This is the time of winter I look forward to here along the coast of South Carolina. Winters are generally very mild with the coldest weather occurring from late December to about the middle of January. So the worst is behind us, though we could get some weather around freezing in February. But today was the kind of day we live for, and we will have many weeks, at least through April, like this: temperatures in the mid 50s to mid 60s, sunny blue skies, and light breezes, day after day in succession. It’s perfect weather for walking. Today in the park I felt like I could have walked for miles. So invigorating, so perfect, and beautiful camellias lined the pathways.
Last week the last of the Autumn leaves departed their resting places on the branches of the park’s tall and majestic oak and pecan trees. Now for the first time the trees are bare against the blue skies, and I have that distinct feeling of winter. The only thing we lack is snow, and how magical the park would be with the limbs of trees and the ground covered by a soft layer of powdery white snow. Ah, to dream of a winter wonderland! Well we can’t have that, but the lofty bare tees are a good enough reminder that we are passing through the short days of winter.
I’ve always been struck by the beauty of bare winter trees. Forty years ago I recorded this in my journal:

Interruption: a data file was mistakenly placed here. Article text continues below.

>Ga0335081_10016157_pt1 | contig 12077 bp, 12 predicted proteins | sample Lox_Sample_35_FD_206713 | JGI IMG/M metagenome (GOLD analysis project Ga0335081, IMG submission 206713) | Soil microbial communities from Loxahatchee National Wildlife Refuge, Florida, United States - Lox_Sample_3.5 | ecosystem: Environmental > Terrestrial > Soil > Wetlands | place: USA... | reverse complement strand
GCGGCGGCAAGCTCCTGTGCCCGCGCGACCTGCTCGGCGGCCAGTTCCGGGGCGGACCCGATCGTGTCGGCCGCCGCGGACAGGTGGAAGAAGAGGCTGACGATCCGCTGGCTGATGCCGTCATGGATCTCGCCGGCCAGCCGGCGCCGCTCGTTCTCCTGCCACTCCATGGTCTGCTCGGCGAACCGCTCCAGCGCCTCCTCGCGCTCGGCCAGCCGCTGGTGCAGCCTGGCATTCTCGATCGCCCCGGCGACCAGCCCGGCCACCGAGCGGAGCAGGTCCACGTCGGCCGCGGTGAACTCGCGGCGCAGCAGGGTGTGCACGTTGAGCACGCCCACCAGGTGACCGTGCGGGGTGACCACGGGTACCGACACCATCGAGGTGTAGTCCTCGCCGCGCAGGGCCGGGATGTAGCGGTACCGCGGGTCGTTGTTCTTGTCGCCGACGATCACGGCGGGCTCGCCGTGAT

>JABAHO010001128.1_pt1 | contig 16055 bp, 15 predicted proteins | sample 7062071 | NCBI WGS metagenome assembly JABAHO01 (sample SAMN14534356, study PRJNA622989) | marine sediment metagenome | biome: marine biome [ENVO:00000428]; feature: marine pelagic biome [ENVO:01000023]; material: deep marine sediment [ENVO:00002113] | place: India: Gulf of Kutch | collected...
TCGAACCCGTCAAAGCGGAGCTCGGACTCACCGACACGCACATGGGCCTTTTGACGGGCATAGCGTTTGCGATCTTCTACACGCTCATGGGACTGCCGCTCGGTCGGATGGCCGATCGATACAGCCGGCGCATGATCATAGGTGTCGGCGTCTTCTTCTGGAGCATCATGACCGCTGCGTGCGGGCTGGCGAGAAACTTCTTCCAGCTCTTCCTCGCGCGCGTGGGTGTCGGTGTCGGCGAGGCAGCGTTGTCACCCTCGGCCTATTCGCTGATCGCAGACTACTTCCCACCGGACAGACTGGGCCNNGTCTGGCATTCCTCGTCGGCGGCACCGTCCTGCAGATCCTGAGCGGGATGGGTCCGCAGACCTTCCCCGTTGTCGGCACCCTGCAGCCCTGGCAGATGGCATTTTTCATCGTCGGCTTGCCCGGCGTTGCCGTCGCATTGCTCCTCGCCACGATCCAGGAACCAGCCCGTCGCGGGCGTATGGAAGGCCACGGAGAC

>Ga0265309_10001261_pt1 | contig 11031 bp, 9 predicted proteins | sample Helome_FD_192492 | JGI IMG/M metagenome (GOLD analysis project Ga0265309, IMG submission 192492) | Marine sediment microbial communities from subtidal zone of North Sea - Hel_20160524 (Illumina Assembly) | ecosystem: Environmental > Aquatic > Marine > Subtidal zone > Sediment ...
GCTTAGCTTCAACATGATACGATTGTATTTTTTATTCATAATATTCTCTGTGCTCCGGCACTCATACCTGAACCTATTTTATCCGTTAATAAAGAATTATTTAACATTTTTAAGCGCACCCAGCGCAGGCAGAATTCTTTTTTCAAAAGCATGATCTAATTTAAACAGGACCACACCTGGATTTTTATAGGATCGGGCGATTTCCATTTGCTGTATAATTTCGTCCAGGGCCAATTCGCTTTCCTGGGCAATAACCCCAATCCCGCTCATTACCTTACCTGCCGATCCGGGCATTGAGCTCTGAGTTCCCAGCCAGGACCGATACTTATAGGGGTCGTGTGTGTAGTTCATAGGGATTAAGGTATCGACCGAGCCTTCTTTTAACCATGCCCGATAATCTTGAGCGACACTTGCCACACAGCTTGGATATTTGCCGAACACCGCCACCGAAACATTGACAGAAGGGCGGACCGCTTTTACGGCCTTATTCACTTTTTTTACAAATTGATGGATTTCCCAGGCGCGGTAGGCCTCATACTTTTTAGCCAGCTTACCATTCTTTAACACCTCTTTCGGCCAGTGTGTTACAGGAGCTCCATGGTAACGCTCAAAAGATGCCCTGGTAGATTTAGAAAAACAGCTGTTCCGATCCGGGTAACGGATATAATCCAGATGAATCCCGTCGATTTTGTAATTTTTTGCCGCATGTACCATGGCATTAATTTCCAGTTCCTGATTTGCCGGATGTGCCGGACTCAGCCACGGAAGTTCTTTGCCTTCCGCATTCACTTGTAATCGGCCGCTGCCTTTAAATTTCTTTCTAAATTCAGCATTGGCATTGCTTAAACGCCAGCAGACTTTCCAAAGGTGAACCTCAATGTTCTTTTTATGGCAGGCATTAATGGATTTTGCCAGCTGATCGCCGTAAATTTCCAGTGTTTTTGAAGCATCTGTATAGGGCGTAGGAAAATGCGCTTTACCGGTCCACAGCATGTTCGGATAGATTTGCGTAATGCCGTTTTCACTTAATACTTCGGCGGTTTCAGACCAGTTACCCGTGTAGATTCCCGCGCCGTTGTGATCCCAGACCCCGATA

November 28, 1979
House suddenly it seems the winter trees are bare, and the cold season is here once again, the season of contrast. Stark tree against clear sky, it’s bold outlines tracing the most elegant network of reaching veins. I love this time of year, primarily because of this contrast. Everything becomes the tree’s companion in the frame, a beautiful winter composition. TheFall proceeded with an intermittent splashing of muted oranges and reds, then the brilliant yellows of hickories everywhere. How wistfully I savored this color, with the growing awareness that each day farther into November, it’s spectacle would be diminished. Finally, the last crisp, brown dead leaves clinging tenaciously to branches lose their grip in the slightest beckoning wind, which calls to them on their way to rest in the dankness of the earth which they become.
An album of winter trees
Last updated January 23, 2021